‘Tom & Jerry’ Is A Clunky Caper That Fails To Make Us Care

Warner Bros has made a lot of strange choices when it comes to Tom & Jerry. The film attempts to blend 2D animation with the real world, yet every animated thing looks distinctly out-of-place. Add this to the fact that the opening scene focuses on a group of rapping pigeons, and it’s safe to say that the film makes a bit of a bizarre first impression. Once the attention has strayed from the pigeons, we are introduced to the beloved cartoon duo, who we see meeting for the first time (not under friendly circumstances, of course).

Jerry is looking for a comfortable place to live in New York, having looked around many unclean and cramped mouse-sized “apartments.” Tom, on the other hand, is making money by playing the piano on the streets, hoping to one day play professionally. In a twist of fate, they cross paths and immediately begin wreaking havoc on each others lives. They also meet Kayla (Chloë Grace Moretz), a down-on-her-luck young woman who has lost her job and finds her way into a temporary position at a posh hotel. Helping to prepare for a big celebrity wedding, she tries to keep the infamous cat and mouse from ruining the occasion. Moretz is joined by Michael Peña as the hotel’s events manager, and Ken Jeong playing a high-strung chef, among others.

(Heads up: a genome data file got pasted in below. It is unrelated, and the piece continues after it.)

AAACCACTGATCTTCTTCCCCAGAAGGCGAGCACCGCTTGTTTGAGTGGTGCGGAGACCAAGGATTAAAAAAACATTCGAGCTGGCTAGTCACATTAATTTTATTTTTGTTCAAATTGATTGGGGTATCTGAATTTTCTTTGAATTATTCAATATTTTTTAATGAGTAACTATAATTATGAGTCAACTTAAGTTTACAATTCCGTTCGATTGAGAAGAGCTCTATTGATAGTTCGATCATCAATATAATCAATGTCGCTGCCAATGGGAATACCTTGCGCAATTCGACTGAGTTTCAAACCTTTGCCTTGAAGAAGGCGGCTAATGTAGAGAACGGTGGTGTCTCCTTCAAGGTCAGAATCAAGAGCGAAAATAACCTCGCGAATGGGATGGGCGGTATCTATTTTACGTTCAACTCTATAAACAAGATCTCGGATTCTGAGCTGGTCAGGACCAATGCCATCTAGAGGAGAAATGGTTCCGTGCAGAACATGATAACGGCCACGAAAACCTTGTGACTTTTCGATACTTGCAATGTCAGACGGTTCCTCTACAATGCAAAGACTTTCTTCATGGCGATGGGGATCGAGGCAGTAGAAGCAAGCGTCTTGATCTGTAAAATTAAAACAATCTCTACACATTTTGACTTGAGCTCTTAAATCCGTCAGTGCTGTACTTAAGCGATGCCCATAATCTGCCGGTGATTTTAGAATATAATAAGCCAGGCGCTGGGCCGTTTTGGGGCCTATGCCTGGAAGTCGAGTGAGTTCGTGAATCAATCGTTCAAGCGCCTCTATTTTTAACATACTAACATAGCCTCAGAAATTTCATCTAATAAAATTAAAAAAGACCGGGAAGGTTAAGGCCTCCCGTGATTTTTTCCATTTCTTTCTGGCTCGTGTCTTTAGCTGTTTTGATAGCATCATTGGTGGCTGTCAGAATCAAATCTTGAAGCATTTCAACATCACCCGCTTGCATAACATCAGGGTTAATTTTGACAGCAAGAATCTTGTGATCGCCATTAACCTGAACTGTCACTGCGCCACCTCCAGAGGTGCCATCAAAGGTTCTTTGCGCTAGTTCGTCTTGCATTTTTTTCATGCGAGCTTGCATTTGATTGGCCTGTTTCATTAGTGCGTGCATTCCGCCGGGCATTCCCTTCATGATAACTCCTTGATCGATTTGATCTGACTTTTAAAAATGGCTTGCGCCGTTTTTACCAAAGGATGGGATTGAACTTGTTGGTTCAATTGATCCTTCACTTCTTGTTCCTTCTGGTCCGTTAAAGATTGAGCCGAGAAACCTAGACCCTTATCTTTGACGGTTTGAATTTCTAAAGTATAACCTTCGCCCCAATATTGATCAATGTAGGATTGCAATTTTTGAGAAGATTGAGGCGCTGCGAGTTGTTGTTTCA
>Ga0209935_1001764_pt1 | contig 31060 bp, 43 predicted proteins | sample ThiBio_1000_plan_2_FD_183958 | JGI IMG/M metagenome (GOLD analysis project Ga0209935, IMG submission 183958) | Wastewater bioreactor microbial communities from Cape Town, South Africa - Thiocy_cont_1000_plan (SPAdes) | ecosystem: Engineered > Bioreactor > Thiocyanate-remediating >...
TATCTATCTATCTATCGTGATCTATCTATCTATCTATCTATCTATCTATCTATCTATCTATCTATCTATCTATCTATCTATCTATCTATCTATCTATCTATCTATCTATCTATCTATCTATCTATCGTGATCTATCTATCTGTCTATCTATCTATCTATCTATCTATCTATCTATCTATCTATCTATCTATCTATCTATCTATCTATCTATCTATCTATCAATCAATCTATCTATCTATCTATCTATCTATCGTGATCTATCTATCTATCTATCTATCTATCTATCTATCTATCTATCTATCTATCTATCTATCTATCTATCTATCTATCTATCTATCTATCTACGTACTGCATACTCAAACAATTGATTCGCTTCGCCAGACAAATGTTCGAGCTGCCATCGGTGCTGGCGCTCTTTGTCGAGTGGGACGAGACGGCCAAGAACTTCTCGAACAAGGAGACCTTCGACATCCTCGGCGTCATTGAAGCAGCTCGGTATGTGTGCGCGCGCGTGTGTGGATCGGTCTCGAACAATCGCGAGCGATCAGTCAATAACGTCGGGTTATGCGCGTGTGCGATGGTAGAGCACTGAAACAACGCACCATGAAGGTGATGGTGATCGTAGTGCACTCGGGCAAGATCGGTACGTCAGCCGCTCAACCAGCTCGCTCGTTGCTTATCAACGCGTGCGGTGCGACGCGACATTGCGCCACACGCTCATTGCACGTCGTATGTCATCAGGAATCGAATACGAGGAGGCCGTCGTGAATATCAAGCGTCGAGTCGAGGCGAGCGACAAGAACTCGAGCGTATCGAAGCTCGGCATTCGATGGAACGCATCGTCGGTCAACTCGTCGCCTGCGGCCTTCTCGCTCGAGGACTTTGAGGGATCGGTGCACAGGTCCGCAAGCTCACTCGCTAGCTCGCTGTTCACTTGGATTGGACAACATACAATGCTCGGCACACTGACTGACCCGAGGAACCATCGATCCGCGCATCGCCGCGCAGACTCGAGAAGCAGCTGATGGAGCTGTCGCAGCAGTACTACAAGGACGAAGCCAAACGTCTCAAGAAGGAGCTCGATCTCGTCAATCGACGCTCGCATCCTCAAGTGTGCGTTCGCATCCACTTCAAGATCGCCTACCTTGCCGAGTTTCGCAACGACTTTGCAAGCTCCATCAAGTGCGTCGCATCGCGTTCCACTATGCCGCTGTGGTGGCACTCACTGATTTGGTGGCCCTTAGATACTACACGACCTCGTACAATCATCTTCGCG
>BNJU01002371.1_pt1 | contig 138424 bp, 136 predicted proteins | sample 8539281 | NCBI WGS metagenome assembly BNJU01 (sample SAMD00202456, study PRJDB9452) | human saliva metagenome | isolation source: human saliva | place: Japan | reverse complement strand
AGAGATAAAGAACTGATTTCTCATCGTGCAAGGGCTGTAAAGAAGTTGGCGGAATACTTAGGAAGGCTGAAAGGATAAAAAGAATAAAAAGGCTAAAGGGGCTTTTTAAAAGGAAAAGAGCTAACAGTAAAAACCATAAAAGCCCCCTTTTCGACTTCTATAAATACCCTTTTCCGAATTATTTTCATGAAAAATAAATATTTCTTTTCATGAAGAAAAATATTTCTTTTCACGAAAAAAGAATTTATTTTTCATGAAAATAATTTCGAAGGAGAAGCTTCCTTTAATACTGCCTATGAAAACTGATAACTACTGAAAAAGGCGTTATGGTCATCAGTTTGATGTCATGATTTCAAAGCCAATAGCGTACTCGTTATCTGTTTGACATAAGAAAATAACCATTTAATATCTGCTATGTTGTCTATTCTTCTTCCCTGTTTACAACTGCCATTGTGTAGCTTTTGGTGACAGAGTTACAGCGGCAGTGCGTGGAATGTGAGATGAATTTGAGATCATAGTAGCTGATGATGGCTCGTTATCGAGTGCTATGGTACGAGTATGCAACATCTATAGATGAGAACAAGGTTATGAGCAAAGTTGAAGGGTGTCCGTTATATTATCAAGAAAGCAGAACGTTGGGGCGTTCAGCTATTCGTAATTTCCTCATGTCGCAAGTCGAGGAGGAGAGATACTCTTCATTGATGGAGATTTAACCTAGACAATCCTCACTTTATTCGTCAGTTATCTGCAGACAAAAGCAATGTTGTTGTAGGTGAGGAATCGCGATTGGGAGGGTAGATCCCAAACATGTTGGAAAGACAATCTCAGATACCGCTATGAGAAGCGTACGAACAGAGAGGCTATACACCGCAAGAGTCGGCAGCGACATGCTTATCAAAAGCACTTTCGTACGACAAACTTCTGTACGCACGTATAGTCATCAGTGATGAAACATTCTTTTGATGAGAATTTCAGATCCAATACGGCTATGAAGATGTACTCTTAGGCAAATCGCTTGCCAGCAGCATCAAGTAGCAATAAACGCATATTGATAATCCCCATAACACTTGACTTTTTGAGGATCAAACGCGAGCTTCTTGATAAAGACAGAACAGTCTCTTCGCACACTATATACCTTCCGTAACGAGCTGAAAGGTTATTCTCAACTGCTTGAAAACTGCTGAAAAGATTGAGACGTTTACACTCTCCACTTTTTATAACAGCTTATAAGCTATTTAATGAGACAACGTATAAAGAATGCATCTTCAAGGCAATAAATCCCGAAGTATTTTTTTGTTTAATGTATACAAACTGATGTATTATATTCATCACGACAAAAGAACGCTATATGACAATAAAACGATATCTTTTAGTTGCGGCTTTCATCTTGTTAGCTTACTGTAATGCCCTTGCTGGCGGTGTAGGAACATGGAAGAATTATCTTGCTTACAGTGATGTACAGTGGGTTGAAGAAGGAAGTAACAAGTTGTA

While Tom & Jerry includes some talented comedic actors, it fails to use them well. Peña is not nearly as charismatic as he’s capable of being, and Jeong is sidelined. He’s an actor who is well known for his over-the-top, crazy performances; his chaotic energy is a perfect fit for Tom & Jerry, yet he only gets one good meltdown moment near the end of the film. No one in the cast is really done justice, simply because next to no effort is put into the human characters. They are, for the most part, astoundingly two dimensional. Even the ones who are meant to be sympathetic, like Kayla, make morally questionable choices that no one in the real world would ever forgive.

When it comes to the writing, the film only really knows how to deal with its animated cast. There are plenty of moments filled with the glorious cartoon violence we all remember from the original iteration of Tom & Jerry by Hanna-Barbera and MGM. Cats and mice are crushed under household objects (remaining unscathed, obviously), elaborate traps are set, and this is the essence of what Tom & Jerry is all about. We watched the cartoons for the conflict, the comedy, and the exaggerated violence that no one else could possibly survive. This is one of the few things the film gets right, as well as inserting various recognisable characters like Butch the bulldog, and the vicious alley cats. However, callbacks to the cartoons are not enough to make up for the flimsy story and lacklustre characters.

It also doesn’t detract from the fact that the animation style is uncomfortable to watch. A mixture of animation and live-action can be done very well, just look at Who Framed Roger Rabbit? This film doesn’t manage it, though. The characters are not just two dimensional, they also lack shading. The flatness of the colour makes the characters look even flatter than they already are. There is no attempt to blend the animated world with the real one. As such, the animals stick out like a sore thumb, looking like they’ve been photoshopped in.

Tom & Jerry fails to present an interesting story or well-written characters. The only outright fun is when Tom and Jerry get to do their thing. The duo’s conflict might still be entertaining after all this time, but the best place to watch that unfold is in the original cartoons.

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